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Spectacular Dubai will earn on the World Cup in a few minutes of flight | WGN 720 Radio

DUBAI, United Arab Emirates (AP) — The World Cup could draw as many as 1.2 million fans to Qatar, but the vibrant neighboring emirate of Dubai is also looking to capitalize on a major sporting tournament just a short flight away. .

Some soccer fan clubs have already said they will travel to Qatar during the championship on 45-minute flights from Dubai, the skyscraper-studded beach city-state in the United Arab Emirates. Other fans plan to sleep on cruise ships or camp out in the desert amid the feverish rush for rooms in Doha.

Dubai’s airlines, bars, restaurants, shopping malls and other attractions are now hoping to benefit, further helping the tourism industry recover in the crucial autumn and winter months after being hit by the coronavirus pandemic.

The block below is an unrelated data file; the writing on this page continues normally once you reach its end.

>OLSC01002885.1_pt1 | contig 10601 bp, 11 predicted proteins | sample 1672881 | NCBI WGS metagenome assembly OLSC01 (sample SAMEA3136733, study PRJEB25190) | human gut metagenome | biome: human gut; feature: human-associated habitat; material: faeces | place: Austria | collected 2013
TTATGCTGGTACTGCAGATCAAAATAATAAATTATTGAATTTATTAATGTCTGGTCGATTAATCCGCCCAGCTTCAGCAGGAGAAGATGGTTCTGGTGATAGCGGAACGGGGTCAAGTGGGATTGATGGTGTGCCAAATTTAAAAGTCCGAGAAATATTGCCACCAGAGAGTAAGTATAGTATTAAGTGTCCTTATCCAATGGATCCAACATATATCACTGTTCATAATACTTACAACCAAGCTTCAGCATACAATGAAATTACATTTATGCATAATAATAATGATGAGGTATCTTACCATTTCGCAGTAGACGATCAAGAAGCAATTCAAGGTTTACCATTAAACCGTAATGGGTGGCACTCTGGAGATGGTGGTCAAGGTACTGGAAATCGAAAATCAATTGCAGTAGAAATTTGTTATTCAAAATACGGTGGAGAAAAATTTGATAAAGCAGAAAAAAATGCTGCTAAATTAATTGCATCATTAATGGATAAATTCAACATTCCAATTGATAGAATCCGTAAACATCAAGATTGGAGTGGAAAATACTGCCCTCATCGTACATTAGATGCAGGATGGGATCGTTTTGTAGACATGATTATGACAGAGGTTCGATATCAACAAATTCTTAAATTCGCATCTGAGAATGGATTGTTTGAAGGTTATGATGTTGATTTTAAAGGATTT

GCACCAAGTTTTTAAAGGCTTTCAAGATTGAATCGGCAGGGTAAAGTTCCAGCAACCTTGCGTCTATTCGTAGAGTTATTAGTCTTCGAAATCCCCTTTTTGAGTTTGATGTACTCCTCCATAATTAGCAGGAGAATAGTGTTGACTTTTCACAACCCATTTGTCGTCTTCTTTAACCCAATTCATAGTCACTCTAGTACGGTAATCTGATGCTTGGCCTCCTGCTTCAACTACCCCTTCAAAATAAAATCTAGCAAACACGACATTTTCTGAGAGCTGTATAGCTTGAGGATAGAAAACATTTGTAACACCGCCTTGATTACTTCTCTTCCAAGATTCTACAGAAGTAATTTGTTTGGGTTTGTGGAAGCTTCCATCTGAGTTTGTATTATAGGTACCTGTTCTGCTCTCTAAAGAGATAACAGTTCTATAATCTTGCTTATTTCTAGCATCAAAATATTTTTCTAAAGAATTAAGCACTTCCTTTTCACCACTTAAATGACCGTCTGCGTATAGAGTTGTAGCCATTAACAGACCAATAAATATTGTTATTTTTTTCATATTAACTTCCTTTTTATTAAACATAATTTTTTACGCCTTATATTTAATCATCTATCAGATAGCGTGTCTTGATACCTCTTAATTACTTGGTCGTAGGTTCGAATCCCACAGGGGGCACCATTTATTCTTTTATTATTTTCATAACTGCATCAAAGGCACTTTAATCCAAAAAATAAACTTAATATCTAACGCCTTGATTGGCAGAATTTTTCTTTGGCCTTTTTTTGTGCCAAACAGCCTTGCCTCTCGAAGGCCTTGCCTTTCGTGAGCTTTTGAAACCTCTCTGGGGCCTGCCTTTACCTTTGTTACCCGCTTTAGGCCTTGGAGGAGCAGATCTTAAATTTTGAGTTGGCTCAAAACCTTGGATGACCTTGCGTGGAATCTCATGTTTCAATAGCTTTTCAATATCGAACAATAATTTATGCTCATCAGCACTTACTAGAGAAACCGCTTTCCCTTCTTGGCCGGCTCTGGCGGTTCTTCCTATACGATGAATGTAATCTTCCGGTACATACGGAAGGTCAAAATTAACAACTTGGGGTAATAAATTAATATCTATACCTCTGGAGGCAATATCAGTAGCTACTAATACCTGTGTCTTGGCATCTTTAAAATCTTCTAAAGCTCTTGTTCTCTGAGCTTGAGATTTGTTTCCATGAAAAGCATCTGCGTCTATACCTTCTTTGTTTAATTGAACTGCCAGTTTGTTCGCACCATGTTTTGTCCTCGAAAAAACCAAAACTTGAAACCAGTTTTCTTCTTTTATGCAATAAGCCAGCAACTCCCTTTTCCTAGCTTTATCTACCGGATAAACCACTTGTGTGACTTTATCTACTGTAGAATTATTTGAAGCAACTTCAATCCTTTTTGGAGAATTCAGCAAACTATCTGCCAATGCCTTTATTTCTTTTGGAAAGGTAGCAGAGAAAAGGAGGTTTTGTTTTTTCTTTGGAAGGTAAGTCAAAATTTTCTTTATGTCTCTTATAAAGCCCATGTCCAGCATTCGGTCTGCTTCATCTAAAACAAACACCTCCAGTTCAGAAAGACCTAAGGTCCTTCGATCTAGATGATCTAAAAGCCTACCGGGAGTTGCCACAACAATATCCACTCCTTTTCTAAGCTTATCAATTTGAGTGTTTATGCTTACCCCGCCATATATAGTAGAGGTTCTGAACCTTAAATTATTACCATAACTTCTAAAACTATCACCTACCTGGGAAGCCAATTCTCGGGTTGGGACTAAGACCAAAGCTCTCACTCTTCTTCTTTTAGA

“If you can’t stay in Qatar, Dubai is the place you’d most like to go as a foreign tourist,” said James Swanston, Middle East and North Africa expert at Capital Economics. “Somewhere is safe, somewhere more liberal from the point of view of Western norms. This is the most attractive place.”

Dubai is now home to the world’s tallest building, cavernous shopping malls — including one with an indoor ski slope — and a thriving nightclub scene. Dubai has experienced explosive growth, fueled by the boom and bust of the real estate market, which has transformed the former pearl village over the past 20 years.